October 30, 2013

Altria’s Clear Intention to Kill eCigs as we Know Them

People have long been skeptical of Big Tobacco's intentions toward e-cigarettes long before they got into the game with Lorillard’s takeover of blu. Since then, the other cigarette makers dipped their toes in the water with limited marketing of products in test markets. Ever since then, prohibitionists have had a field day with Big T's involvement with the e-cigarette industry.

Many opponents of e-cigarettes have linked e-cigarettes with tobacco's torrid past including advertising and marketing to kids. Most people in the know think that's an idiotic thought. However, Big Tobacco remains silent on the subject even though it is they who are being besmirched.

It could be that they just don't want to get involved and provide credibility to these arguments. Or, perhaps, to some degree, this is exactly what some companies want to happen. The controversy has energized prohibitionists everywhere to demand the FDA step in and regulate the market.

If anyone could withstand regulations, it would be the companies that have done it for years already. This move would only be bad for competitors. In fact, it's exactly why Altria got behind previous regulations, because it would cripple competitors.

It would make perfect sense Altria wouldn't be above playing dirty again, when most of the competition are companies that range from tiny to microscopic in comparison to Atria's multi-billions.

As it so happens, that's exactly what happened on October 10th when Altria sent a letter to the FDA commissioner throwing their full support behind regulations. They were even kind enough to outline exactly what regulations they felt would be best for consumers and kids.

Here's a copy of that letter for your perusal. I'll break down some of the more troubling lines in the note below.

Download (PDF, 228KB)

This thing is so full of troubling language, I don't even know where to begin.

For starters, that part about supporting the FSPTCA for 8 years. Yeah, that's the part where they supported because they owned 50% of the market and severely limiting marketing would ensure Altria maintained its dominant position in the market. Clearly, this isn't their first rodeo.

Ok, so what about the bullet points?  Let's dive into them one by one, shall we?

Registration

I'm not exactly sure what this might entail. Presumably, anyone who is going to manufacture e-cigarettes has to be registered with the FDA to legally market products. No telling how difficult the process may be, but it could open the door to rounding up small liquid manufacturers as unregistered entities.

Product Listing and Ingredient Listing

Ok, so probably not too bad, we know what's in this stuff after all.  Let's give them the benefit of the doubt on this one.

Good manufacturing requirements

On the surface this seems like it can actually be a good thing. After all we'd like our e-liquid to contain a minimal amount of roach legs and all. But, we're dealing with the government here, so the devil is in the details.  These requirements could range from common sense stuff similar to food handling, all the way up to requiring an FDA certified medicinal lab with an on staff chemist and an emergency response plan.  Probably not something your average mom and pop could muster.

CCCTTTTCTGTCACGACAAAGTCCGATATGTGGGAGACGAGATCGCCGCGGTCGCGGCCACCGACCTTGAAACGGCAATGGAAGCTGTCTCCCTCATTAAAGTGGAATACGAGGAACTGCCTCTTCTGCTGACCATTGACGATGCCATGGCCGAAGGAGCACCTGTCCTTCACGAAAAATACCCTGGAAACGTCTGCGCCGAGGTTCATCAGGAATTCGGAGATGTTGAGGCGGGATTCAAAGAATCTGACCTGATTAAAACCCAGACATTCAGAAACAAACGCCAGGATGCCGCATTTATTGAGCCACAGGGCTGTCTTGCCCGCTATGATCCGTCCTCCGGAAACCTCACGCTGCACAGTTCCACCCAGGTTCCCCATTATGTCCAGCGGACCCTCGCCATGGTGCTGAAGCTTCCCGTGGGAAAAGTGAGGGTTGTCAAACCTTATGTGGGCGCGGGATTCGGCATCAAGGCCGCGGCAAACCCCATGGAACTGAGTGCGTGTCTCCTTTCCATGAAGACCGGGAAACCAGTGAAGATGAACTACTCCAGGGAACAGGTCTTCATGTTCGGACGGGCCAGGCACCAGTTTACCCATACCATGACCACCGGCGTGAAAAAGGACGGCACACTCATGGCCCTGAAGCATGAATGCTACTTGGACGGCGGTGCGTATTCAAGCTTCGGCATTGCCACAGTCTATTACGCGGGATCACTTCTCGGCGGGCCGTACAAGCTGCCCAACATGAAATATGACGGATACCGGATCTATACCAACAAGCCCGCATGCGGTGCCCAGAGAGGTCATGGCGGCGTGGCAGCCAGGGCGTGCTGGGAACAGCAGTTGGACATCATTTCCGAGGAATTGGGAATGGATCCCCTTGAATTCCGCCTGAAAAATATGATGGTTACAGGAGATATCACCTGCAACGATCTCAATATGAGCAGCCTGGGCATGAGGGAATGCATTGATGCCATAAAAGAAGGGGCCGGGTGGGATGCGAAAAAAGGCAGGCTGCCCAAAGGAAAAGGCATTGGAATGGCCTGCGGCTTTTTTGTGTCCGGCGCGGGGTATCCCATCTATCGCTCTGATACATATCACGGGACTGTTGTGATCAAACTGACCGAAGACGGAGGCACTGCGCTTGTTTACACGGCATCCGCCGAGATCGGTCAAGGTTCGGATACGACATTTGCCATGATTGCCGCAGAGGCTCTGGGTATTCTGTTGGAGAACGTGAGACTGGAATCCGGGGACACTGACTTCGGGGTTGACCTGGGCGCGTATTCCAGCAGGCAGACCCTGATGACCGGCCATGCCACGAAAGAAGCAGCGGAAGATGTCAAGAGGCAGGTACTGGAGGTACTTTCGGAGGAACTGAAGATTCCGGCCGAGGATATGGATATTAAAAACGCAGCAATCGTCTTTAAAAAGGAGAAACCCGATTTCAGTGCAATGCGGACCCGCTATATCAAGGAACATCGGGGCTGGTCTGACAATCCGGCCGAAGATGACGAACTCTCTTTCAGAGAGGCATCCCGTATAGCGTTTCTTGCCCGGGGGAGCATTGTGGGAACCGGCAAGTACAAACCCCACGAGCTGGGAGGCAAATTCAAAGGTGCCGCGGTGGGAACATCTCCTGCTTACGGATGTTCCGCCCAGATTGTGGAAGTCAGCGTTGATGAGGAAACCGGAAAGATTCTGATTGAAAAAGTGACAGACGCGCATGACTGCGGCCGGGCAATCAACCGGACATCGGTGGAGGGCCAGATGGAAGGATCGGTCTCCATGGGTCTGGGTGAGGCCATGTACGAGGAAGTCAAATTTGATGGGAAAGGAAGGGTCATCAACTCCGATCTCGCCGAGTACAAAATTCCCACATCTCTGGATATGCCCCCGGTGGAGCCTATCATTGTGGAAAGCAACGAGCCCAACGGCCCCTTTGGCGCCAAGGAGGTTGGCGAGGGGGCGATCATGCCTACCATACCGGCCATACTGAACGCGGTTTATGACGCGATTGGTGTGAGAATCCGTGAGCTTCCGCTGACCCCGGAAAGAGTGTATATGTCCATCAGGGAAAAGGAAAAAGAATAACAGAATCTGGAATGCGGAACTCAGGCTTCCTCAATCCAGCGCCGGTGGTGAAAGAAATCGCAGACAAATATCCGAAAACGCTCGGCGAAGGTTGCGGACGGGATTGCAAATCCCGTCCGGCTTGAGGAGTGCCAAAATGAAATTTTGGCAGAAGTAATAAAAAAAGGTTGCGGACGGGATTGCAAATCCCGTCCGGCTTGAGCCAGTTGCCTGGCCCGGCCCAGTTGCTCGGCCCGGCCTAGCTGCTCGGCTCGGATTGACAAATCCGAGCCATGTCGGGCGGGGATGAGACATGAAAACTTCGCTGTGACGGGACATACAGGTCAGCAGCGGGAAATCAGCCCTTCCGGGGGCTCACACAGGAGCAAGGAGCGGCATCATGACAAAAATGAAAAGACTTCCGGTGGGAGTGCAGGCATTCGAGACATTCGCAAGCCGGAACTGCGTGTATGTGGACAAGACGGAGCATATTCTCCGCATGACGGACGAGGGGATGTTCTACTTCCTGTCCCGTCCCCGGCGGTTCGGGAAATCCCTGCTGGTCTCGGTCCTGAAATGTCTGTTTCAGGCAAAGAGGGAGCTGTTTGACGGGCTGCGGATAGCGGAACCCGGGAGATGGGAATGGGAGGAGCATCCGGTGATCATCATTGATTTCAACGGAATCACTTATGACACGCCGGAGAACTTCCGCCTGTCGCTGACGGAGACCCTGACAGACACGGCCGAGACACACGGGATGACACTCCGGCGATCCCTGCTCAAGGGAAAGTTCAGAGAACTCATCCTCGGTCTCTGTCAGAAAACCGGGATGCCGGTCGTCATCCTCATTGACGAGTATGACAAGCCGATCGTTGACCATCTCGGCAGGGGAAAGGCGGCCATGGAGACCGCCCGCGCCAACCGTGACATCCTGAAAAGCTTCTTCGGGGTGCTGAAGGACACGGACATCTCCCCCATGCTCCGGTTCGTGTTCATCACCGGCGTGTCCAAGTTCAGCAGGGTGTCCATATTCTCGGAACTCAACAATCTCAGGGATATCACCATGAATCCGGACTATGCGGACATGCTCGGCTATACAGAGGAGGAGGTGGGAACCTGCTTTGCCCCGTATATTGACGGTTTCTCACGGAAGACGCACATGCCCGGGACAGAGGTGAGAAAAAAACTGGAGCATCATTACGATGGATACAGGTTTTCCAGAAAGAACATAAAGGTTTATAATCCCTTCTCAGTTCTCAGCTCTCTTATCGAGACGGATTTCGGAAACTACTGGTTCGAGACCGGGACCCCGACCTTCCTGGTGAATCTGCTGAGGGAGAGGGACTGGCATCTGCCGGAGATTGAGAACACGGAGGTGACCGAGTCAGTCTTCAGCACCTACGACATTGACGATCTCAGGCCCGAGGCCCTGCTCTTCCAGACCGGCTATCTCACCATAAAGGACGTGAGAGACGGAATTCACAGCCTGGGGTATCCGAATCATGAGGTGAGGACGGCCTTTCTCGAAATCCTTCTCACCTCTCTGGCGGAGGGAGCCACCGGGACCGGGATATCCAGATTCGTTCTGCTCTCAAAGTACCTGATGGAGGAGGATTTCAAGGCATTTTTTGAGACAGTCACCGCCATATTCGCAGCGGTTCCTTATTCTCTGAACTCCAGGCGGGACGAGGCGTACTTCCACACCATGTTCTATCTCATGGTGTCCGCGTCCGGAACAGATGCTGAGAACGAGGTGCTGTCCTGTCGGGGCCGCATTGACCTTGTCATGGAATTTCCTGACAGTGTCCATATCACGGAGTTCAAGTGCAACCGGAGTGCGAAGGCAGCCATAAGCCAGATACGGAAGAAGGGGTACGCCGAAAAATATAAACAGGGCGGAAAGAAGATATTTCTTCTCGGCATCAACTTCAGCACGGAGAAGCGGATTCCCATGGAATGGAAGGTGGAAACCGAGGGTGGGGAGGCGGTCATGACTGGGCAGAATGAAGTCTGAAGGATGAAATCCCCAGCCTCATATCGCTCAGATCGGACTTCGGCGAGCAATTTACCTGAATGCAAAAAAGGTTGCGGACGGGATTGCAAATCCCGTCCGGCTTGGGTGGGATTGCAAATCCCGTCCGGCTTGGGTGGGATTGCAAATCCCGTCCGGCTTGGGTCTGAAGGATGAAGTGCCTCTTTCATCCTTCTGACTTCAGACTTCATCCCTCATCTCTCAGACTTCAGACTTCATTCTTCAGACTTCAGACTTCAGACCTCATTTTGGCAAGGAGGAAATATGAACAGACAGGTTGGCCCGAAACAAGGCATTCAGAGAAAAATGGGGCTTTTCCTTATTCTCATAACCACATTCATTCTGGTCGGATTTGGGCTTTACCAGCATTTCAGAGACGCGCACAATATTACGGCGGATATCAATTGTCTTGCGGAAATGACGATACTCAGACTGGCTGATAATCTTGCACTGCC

User Fees

And now things start to get… dark. User fees are big piles of money pharmaceutical companies submit to the FDA so that they'll look at studies provided by the companies to determine if something can be put to market. These can literally be in the millions of dollars. Even if they are a more reasonable 5 figures, that would be too rich for a huge swath of small businesses in the e-cigarette industry.

Adulteration and Misbranding

Essentially a stick with which to beat someone over the head. It's kind of vague as well, but if a product isn't strictly within whatever the FDA has approved, companies can get the smackdown.

Premarket review requirements

This right here is the straight-up nuclear option. It will kill the e-cigarette industry dead.

Essentially, before a product can be brought to market, it would have to be submitted to the FDA for review and approval (along with the pile of cash from the user fees section.) Then the FDA will react with breakneck government speed to review and (hopefully) approve whatever product. Currently the FDA has finally started doing something with substantial equivalence applications it started collecting, oh, three years ago. At the rate the e-cigarette industry moves, a delay of even one year would effectively crush the innovation and rapid growth the industry has enjoyed. Do you remember how terrible products were a couple years ago?

All the other stuff

But wait, there's a nice little surprise beyond the list of bullet points. You might have been too enraged to have caught this one tiny sentence in the next paragraph:

We also support legislative efforts and FDA regulation to restrict underage access to tobacco products such as provisions that require all tobacco products be sold in a non-self-service manner.

So, just in case anyone survives the above “light touch” regulation ideas, might as well kill online sales for good measure.

The letter then concluded that e-cigarettes have a great potential to help people, so one-size regulations would be damaging to the industry. Which is kind of odd to see in a letter that proposes one-size regulations that are damaging to the industry.

This is all a bit heavy for me, so I'd like to hear your thoughts. Will the FDA go for measures this strict? Am I just being paranoid here?
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